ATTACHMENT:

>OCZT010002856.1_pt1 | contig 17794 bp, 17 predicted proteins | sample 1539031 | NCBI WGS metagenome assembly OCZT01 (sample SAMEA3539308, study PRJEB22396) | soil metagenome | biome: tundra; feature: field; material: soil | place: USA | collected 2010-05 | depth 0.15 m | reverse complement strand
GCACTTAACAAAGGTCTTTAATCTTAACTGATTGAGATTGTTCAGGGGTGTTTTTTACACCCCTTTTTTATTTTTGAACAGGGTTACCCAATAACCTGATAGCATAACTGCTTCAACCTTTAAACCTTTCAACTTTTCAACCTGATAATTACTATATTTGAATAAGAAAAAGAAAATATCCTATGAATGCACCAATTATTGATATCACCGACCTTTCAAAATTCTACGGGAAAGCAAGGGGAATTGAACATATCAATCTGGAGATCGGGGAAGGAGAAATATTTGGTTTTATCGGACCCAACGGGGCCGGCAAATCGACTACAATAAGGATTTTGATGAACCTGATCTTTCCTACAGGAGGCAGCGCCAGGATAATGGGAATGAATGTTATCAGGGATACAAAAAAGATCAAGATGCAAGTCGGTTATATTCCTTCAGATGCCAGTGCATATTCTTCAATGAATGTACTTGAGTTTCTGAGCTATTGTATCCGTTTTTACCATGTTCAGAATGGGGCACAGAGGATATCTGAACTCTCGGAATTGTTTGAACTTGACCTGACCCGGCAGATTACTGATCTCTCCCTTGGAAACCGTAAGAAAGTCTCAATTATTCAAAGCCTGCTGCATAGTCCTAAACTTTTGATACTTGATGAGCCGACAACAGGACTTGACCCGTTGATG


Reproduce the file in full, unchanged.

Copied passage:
>OCZT010002856.1_pt1 | contig 17794 bp, 17 predicted proteins | sample 1539031 | NCBI WGS metagenome assembly OCZT01 (sample SAMEA3539308, study PRJEB22396) | soil metagenome | biome: tundra; feature: field; material: soil | place: USA | collected 2010-05 | depth 0.15 m | reverse complement strand
GCACTTAACAAAGGTCTTTAATCTTAACTGATTGAGATTGTTCAGGGGTGTTTTTTACACCCCTTTTTTATTTTTGAACAGGGTTACCCAATAACCTGATAGCATAACTGCTTCAACCTTTAAACCTTTCAACTTTTCAACCTGATAATTACTATATTTGAATAAGAAAAAGAAAATATCCTATGAATGCACCAATTATTGATATCACCGACCTTTCAAAATTCTACGGGAAAGCAAGGGGAATTGAACATATCAATCTGGAGATCGGGGAAGGAGAAATATTTGGTTTTATCGGACCCAACGGGGCCGGCAAATCGACTACAATAAGGATTTTGATGAACCTGATCTTTCCTACAGGAGGCAGCGCCAGGATAATGGGAATGAATGTTATCAGGGATACAAAAAAGATCAAGATGCAAGTCGGTTATATTCCTTCAGATGCCAGTGCATATTCTTCAATGAATGTACTTGAGTTTCTGAGCTATTGTATCCGTTTTTACCATGTTCAGAATGGGGCACAGAGGATATCTGAACTCTCGGAATTGTTTGAACTTGACCTGACCCGGCAGATTACTGATCTCTCCCTTGGAAACCGTAAGAAAGTCTCAATTATTCAAAGCCTGCTGCATAGTCCTAAACTTTTGATACTTGATGAGCCGACAACAGGACTTGACCCGTTGATG